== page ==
Atopic Dermatitis

Atopic dermatitis is a common, often persistent skin disease that affects a large percentage of the world's population. Atopy is a special type of allergic hypersensitivity that is associated with asthma, inhalant allergies (hay fever), and chronic dermatitis. There is a known hereditary component of the disease, and it is more common in affected families. Criteria that enable a doctor to diagnose it include the typical appearance and distribution of the rash in a patient with a personal or family history of asthma and/or hay fever. In atopic dermatitis, the skin becomes extremely itchy and inflamed, causing redness, swelling, vesicle formation (minute blisters), cracking, weeping, crusting, and scaling. This type of eruption is termed eczematous. In addition, dry skin is a very common complaint. Atopic dermatitis can occur in any age, most often it affects infants and young children. Occasionally, it may persist into adulthood. Some patients tend to have a protracted course with ups and downs. In most cases, there are periods of time when the disease is worse, called exacerbations or flares, which are followed by periods when the skin improves or clears up entirely, called remissions. Many children with atopic dermatitis enter into a permanent remission of the disease when they get older, although their skin may remain somewhat dry and easily irritated. Multiple factors can trigger or worsen atopic dermatitis, including low humidity, seasonal allergies, exposure to harsh soaps and detergents, and cold weather. Environmental factors can activate symptoms of atopic dermatitis at any time in the lives of individuals who have inherited the atopic disease trait.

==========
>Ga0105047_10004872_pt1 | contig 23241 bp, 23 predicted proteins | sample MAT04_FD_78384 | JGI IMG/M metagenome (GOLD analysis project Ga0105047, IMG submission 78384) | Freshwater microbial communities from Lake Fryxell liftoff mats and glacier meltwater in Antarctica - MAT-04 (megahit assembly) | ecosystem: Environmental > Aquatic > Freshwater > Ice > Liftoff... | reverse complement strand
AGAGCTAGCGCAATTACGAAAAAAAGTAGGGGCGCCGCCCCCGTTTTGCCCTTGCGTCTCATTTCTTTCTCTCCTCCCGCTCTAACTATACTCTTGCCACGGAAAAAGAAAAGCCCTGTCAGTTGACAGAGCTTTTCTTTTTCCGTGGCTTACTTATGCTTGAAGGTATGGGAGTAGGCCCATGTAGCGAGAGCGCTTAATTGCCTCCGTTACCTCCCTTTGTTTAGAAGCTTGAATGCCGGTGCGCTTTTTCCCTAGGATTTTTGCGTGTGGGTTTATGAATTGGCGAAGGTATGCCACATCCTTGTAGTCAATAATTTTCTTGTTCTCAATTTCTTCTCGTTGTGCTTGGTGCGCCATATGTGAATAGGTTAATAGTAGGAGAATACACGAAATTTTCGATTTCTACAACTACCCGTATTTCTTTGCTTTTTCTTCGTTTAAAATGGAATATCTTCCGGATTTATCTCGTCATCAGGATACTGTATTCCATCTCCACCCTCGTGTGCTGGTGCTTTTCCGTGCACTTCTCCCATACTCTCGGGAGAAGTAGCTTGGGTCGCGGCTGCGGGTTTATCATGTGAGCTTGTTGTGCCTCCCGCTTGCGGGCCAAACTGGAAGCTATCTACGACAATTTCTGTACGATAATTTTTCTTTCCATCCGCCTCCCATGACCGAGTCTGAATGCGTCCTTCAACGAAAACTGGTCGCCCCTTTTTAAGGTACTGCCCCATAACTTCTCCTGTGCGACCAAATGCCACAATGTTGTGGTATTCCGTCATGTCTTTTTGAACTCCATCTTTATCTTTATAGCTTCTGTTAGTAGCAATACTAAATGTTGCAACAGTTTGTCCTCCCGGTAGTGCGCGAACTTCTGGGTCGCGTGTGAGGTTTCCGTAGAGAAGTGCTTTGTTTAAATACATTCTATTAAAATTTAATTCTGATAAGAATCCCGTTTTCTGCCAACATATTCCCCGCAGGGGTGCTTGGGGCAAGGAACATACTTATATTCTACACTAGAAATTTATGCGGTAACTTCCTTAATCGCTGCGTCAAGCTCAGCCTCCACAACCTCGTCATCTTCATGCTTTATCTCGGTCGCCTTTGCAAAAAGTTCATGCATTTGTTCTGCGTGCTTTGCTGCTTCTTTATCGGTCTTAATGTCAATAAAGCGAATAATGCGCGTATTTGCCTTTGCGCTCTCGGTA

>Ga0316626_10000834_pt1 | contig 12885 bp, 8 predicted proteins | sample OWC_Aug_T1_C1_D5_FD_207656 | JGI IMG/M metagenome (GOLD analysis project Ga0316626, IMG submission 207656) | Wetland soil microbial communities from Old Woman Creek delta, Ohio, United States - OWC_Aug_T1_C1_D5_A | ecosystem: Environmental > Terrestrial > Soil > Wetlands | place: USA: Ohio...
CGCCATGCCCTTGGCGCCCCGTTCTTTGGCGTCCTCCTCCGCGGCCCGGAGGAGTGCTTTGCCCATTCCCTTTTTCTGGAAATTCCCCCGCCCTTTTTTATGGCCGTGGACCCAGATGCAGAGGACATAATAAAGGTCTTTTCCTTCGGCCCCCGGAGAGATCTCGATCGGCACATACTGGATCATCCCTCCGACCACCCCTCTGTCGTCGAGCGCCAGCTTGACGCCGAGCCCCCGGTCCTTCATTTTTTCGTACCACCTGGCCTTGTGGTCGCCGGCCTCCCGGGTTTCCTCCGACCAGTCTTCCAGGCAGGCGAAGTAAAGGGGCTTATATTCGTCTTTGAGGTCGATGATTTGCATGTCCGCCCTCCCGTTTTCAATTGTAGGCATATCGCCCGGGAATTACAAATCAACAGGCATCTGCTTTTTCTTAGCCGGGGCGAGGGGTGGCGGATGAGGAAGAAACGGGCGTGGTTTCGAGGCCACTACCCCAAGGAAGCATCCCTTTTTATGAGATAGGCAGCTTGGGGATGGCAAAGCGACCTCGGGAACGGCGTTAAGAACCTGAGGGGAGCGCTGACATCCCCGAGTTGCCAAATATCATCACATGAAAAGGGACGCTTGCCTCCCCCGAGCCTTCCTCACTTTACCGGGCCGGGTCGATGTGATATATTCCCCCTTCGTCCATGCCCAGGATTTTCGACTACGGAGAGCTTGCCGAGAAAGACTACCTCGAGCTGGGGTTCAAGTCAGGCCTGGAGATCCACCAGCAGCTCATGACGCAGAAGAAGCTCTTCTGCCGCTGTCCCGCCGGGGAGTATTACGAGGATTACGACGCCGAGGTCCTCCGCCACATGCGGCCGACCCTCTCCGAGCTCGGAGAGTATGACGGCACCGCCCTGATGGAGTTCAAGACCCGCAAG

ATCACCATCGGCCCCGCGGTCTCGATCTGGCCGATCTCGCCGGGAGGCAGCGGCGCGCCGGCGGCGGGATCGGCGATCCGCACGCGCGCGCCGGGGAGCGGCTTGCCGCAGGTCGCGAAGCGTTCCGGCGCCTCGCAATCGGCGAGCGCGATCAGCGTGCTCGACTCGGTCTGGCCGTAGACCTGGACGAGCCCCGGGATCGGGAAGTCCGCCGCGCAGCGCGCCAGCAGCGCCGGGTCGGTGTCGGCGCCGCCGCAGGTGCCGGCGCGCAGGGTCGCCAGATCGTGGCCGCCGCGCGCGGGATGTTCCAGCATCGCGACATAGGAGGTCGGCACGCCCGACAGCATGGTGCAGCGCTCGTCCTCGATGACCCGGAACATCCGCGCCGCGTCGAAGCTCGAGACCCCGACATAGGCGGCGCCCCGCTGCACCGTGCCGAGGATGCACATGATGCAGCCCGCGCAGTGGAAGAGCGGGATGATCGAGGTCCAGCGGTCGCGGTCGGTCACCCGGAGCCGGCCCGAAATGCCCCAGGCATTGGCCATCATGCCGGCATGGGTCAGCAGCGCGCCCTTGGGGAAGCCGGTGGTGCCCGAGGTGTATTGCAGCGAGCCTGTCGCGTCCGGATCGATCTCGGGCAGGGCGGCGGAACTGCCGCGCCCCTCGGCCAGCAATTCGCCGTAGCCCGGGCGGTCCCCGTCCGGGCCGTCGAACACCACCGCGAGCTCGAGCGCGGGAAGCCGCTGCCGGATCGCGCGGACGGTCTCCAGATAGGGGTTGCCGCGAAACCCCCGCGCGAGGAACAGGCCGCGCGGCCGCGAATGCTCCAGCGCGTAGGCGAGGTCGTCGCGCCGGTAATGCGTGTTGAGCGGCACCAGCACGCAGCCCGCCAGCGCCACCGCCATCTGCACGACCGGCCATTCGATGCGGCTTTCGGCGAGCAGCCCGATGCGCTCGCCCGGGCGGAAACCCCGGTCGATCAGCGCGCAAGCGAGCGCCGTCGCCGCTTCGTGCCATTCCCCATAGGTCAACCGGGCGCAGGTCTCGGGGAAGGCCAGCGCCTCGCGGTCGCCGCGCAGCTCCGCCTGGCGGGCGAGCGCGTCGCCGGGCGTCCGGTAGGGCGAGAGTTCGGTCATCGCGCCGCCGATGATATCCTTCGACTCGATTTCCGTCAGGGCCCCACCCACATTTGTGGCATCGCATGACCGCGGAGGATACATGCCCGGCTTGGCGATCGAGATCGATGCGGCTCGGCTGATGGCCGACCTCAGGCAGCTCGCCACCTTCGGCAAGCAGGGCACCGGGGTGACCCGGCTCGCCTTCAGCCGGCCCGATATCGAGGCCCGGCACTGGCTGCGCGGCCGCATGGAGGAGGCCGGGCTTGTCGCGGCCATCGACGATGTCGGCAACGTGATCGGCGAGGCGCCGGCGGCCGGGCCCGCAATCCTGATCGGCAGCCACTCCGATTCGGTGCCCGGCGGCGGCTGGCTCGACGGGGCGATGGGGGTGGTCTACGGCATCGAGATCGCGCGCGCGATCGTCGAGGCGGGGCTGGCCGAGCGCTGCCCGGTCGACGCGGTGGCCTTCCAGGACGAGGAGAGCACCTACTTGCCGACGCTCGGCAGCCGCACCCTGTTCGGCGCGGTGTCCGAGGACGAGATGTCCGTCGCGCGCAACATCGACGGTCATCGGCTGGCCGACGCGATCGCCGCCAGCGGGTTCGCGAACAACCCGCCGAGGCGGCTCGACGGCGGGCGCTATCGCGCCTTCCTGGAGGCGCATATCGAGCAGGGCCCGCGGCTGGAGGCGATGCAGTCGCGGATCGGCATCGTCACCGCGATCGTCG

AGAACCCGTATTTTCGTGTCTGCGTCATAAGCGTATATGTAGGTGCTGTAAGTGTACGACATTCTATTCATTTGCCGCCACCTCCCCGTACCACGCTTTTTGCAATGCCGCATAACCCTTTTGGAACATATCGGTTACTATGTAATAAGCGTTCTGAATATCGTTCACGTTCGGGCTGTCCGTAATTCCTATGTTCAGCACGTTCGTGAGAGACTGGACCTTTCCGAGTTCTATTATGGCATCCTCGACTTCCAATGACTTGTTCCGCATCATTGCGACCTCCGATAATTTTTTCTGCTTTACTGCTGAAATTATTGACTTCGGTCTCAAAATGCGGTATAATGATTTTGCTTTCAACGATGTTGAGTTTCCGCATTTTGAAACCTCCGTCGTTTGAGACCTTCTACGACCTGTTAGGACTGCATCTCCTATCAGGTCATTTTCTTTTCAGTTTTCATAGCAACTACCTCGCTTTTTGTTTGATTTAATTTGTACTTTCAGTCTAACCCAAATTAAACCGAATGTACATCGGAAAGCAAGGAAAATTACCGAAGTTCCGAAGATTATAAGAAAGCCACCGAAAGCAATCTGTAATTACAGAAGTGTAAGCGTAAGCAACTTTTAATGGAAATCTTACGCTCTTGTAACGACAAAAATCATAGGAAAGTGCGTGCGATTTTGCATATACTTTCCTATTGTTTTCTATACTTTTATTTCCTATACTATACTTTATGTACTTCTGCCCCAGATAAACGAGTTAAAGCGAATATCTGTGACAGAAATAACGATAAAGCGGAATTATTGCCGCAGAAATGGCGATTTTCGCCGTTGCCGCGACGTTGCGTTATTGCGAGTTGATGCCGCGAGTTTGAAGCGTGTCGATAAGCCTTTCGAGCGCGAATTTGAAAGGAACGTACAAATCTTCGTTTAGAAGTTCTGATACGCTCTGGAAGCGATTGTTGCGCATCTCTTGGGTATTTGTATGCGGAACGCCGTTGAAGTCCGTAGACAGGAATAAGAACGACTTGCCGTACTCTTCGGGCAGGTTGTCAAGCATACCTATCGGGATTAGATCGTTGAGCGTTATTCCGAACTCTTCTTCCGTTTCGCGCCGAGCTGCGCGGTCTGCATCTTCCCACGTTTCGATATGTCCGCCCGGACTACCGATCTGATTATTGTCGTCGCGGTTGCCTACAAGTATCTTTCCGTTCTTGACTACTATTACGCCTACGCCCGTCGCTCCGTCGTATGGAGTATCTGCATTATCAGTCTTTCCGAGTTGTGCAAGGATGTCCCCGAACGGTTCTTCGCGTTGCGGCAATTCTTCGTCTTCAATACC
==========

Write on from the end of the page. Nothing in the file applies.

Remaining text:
Atopic Dermatitis vs Eczema

Eczema is a nonspecific term for many types of skin inflammation (dermatitis). There are different categories of eczema, which include allergic, contact, irritant, and nummular eczema, which can be difficult to distinguish from atopic dermatitis.


Types of eczema



Is Atopic Dermatitis contagious?


Atopic dermatitis itself is definitely not contagious, and it cannot be passed from one person to another through skin contact. There is generally no cause for concern in being around someone with even an active case of atopic dermatitis

Signs and symptoms